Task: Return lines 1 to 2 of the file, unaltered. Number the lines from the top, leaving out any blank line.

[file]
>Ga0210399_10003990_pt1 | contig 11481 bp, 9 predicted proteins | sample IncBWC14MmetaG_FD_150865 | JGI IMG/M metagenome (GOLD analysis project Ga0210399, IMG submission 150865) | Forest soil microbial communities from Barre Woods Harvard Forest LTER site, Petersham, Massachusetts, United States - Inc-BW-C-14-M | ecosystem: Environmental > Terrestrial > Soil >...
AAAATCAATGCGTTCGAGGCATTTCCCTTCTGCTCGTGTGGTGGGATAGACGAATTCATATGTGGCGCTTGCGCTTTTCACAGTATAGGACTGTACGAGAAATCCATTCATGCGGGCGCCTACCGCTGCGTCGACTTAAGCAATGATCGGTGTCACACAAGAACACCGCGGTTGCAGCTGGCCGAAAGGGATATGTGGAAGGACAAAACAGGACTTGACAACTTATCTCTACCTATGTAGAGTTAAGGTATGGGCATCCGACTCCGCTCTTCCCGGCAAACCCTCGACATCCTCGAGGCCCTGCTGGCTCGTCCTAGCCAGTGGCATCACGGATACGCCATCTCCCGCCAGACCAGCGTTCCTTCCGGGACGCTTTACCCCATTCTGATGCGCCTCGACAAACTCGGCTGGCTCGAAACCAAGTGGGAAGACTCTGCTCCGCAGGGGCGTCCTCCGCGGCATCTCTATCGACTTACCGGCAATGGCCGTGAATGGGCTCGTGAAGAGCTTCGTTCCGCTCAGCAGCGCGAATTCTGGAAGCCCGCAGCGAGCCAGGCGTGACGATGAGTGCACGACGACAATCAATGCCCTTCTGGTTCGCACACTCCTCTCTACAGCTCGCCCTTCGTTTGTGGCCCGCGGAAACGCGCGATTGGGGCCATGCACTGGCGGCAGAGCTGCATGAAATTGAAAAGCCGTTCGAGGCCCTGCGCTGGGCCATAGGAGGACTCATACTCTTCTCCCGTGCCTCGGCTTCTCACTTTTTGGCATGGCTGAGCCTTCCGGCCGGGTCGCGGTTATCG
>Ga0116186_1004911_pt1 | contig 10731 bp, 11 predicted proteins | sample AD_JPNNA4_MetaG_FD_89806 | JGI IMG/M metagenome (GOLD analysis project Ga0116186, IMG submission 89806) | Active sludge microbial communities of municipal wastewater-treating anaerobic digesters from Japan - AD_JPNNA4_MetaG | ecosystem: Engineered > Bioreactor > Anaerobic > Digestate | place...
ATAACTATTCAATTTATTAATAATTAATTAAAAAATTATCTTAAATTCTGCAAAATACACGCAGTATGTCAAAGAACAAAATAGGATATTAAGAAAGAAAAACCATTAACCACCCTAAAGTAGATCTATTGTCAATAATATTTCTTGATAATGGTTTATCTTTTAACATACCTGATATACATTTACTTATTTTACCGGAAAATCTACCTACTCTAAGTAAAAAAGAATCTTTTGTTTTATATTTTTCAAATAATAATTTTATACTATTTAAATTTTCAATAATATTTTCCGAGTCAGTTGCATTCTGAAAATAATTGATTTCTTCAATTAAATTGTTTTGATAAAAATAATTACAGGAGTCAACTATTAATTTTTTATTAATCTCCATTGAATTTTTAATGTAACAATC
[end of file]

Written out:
>Ga0210399_10003990_pt1 | contig 11481 bp, 9 predicted proteins | sample IncBWC14MmetaG_FD_150865 | JGI IMG/M metagenome (GOLD analysis project Ga0210399, IMG submission 150865) | Forest soil microbial communities from Barre Woods Harvard Forest LTER site, Petersham, Massachusetts, United States - Inc-BW-C-14-M | ecosystem: Environmental > Terrestrial > Soil >...
AAAATCAATGCGTTCGAGGCATTTCCCTTCTGCTCGTGTGGTGGGATAGACGAATTCATATGTGGCGCTTGCGCTTTTCACAGTATAGGACTGTACGAGAAATCCATTCATGCGGGCGCCTACCGCTGCGTCGACTTAAGCAATGATCGGTGTCACACAAGAACACCGCGGTTGCAGCTGGCCGAAAGGGATATGTGGAAGGACAAAACAGGACTTGACAACTTATCTCTACCTATGTAGAGTTAAGGTATGGGCATCCGACTCCGCTCTTCCCGGCAAACCCTCGACATCCTCGAGGCCCTGCTGGCTCGTCCTAGCCAGTGGCATCACGGATACGCCATCTCCCGCCAGACCAGCGTTCCTTCCGGGACGCTTTACCCCATTCTGATGCGCCTCGACAAACTCGGCTGGCTCGAAACCAAGTGGGAAGACTCTGCTCCGCAGGGGCGTCCTCCGCGGCATCTCTATCGACTTACCGGCAATGGCCGTGAATGGGCTCGTGAAGAGCTTCGTTCCGCTCAGCAGCGCGAATTCTGGAAGCCCGCAGCGAGCCAGGCGTGACGATGAGTGCACGACGACAATCAATGCCCTTCTGGTTCGCACACTCCTCTCTACAGCTCGCCCTTCGTTTGTGGCCCGCGGAAACGCGCGATTGGGGCCATGCACTGGCGGCAGAGCTGCATGAAATTGAAAAGCCGTTCGAGGCCCTGCGCTGGGCCATAGGAGGACTCATACTCTTCTCCCGTGCCTCGGCTTCTCACTTTTTGGCATGGCTGAGCCTTCCGGCCGGGTCGCGGTTATCG